67 College Youths
20 peal towers
The Palace (a pub next to Leeds Parish Church)
The Royal Armouries (a superb dinner venue, also in Leeds)
A barrel of Ossett bitter
A sprinkling of friends and relations
1 On Friday evening place 34 members in 4 towers to ring peals.
2 When completed move most of those members to Palace, add friends and
relations to taste, slake thirst, toast successes and commiserate with
3 On Saturday repeat steps 1 and 2, varying quantities (60 members, 6
towers). Step 2 should be extended to use the longer time available.
4 On Sunday, after service ringing at Leeds Parish Church, repeat step 2
(but not step 3), quantities this time 48 members and 5 towers.
5 Assemble most of the members, friends and relations (80 in all) in the
Armouries for an informal dinner, and consume the barrel of bitter.
6 On Monday repeat step 2 again, this time with 50 members and 5 towers.
7 Go home.
Stated thus, this seems a pretty simple exercise. That it went so
comparatively smoothly is yet another example of the duck principle – lots
of furious paddling underneath. By the previous weekend all 20 towers had
been confirmed, all 67 ringers placed in peal attempts as appropriate, the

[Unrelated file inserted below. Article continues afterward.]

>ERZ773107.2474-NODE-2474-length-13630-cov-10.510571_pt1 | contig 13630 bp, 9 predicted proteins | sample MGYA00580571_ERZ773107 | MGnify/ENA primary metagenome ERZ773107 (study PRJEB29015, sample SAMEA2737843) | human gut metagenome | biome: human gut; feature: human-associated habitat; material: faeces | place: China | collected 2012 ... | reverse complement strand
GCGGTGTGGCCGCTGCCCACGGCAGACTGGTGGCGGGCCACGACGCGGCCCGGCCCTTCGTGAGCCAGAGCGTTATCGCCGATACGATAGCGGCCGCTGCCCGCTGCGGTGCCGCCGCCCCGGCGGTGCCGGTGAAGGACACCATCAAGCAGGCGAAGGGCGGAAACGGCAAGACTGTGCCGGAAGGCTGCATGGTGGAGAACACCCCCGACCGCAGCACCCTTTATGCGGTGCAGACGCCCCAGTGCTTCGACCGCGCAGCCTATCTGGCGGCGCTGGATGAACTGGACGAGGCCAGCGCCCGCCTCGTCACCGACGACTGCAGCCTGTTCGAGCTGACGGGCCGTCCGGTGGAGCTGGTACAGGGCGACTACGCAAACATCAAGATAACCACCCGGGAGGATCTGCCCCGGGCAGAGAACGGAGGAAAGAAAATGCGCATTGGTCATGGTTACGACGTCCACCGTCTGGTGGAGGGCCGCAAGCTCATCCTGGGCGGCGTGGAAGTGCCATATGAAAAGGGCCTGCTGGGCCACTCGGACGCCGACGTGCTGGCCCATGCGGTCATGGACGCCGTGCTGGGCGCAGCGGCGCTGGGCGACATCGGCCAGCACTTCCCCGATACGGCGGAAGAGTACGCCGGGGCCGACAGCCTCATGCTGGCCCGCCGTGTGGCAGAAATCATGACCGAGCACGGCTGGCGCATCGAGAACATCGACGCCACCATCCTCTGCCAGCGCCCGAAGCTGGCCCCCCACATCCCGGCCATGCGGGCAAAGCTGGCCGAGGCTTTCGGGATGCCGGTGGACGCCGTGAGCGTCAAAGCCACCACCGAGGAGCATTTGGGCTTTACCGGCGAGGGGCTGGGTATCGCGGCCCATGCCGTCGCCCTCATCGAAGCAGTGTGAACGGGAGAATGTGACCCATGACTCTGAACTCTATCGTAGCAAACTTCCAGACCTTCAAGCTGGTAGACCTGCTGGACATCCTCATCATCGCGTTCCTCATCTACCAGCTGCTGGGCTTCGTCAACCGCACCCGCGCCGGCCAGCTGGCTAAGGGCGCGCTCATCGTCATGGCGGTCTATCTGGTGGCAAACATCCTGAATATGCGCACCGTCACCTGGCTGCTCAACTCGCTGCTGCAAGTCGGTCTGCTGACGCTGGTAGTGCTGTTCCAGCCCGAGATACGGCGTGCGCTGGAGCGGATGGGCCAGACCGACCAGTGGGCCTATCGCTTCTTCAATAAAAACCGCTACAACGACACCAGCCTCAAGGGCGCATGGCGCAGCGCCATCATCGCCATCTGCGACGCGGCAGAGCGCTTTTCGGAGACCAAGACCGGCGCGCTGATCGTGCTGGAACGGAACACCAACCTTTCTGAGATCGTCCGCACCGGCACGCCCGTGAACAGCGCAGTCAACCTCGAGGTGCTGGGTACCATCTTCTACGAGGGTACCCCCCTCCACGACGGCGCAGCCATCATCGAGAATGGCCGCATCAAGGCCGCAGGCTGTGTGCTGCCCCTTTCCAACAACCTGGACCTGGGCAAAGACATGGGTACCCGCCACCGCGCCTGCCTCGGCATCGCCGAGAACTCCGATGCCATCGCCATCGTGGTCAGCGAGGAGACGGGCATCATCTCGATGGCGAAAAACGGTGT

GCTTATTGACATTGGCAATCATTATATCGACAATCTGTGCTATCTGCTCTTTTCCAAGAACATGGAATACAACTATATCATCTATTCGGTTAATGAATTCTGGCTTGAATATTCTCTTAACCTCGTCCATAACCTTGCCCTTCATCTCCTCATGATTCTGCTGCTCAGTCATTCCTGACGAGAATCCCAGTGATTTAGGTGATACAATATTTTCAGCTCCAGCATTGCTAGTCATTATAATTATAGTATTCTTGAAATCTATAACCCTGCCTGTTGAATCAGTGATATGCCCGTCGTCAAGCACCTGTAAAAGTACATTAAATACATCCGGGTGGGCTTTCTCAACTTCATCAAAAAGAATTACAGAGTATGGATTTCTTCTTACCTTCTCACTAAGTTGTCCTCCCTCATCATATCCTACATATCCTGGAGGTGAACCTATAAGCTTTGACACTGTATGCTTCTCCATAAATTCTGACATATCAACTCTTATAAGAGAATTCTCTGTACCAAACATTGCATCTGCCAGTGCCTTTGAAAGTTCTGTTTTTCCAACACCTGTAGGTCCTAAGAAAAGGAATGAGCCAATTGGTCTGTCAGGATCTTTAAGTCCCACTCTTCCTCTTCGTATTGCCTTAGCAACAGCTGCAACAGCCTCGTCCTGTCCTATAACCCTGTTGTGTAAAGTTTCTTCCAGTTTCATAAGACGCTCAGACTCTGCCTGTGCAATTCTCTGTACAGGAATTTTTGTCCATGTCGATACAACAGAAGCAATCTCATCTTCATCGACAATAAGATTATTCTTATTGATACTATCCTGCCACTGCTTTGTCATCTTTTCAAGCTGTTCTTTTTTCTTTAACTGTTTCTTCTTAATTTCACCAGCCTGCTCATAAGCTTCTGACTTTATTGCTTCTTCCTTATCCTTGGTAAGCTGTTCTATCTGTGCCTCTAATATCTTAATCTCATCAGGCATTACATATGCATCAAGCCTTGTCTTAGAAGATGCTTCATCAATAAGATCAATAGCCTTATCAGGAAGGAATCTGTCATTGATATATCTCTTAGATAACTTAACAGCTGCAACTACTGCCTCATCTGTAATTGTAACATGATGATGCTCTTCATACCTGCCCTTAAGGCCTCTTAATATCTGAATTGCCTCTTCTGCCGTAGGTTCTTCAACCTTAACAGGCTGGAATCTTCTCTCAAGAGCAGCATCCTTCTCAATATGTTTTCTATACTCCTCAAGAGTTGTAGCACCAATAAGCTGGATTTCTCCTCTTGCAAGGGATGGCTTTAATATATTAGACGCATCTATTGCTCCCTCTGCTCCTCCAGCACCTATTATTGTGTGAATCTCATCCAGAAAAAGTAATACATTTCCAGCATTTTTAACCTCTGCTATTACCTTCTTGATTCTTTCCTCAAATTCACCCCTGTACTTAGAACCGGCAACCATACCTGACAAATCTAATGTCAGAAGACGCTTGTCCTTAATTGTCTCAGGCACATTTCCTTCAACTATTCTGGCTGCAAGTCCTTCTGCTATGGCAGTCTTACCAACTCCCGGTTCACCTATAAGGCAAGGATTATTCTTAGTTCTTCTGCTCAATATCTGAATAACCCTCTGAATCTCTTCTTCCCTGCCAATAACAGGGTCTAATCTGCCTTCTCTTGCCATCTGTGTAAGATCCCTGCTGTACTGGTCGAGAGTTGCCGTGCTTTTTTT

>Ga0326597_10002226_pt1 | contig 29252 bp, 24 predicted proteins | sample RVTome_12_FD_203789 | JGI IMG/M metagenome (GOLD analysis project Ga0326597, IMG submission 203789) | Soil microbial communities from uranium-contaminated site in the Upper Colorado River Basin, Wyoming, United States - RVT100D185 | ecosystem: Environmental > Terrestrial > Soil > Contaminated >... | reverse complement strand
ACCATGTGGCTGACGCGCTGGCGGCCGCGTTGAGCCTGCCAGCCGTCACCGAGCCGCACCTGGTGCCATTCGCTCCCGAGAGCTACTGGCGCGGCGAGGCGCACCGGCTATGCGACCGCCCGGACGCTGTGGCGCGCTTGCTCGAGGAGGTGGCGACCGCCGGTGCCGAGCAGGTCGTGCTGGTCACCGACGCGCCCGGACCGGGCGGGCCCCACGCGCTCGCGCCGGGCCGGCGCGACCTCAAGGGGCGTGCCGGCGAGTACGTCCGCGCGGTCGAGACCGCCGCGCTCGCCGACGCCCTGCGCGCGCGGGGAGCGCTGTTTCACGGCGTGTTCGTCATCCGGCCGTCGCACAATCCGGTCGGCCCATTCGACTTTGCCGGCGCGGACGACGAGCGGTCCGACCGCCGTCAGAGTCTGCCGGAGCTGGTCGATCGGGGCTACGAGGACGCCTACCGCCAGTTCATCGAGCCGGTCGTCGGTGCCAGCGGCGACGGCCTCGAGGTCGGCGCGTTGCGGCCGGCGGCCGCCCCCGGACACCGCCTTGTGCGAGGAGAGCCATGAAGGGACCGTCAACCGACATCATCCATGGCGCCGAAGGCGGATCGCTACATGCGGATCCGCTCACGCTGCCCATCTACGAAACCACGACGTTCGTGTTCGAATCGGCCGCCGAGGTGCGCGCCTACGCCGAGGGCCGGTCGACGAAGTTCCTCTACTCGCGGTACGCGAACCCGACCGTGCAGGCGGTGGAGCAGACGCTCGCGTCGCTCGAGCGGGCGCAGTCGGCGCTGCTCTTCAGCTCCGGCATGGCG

dinner numbers confirmed and the all-important barrel organised. Then an
email to say that permission had been withdrawn at Huddersfield because
scaffolding was going up around the tower. Courtesy of Malcolm Turner
Rotherham was eventually substituted, which meant finding two more ringers
for Monday. Enter an additional hand of fate. On Friday morning two separate
text messages within 15 minutes of each other announcing withdrawals through
illness. More frantic texting and phoning which went on throughout the
weekend as reinforcements were assembled and bands reorganised. Final blow
on Sunday morning when it was found that the Vicar of Hessle had
inadvertently arranged a baptism in the middle of the peal booked earlier.
Once again rapid reorganisation resulted in the peal being rung at Market
Weighton instead – thanks to Robert Jordan for that.
Despite the various setbacks it was a successful and enjoyable weekend. True
the peal success rate was not as high as had been expected. A rash of
miscalls put paid to four out of the six attempts lost, at Headingley,
Bradford, Armley and Hull, the remaining two, at Ilkley and Rotherham
failing for different reasons. However, the dinner was an unqualified
success, with food judged excellent on both quality and quantity, good
service, a superb venue and the beer just lasting the evening. And the main
purpose of the weekend – to meet and ring with members from Yorkshire – was
amply satisfied, with old friendships renewed and new ones made.
No event of this type organises itself, and thanks are due (and were duly
expressed at the dinner) to Jeff Ladd who arranged most of the towers, to
Rob Childs who organised the dinner – being an employee at the Armouries
certainly helped there – and to Katie Town who took on the thankless task of
selling dinner tickets and prising money out of members as well. Finally,
the remainder of the ingredient list would have been useless without the
first one, so thanks to all the members who came and made the weekend such a
success, particularly those who made up numbers at short notice.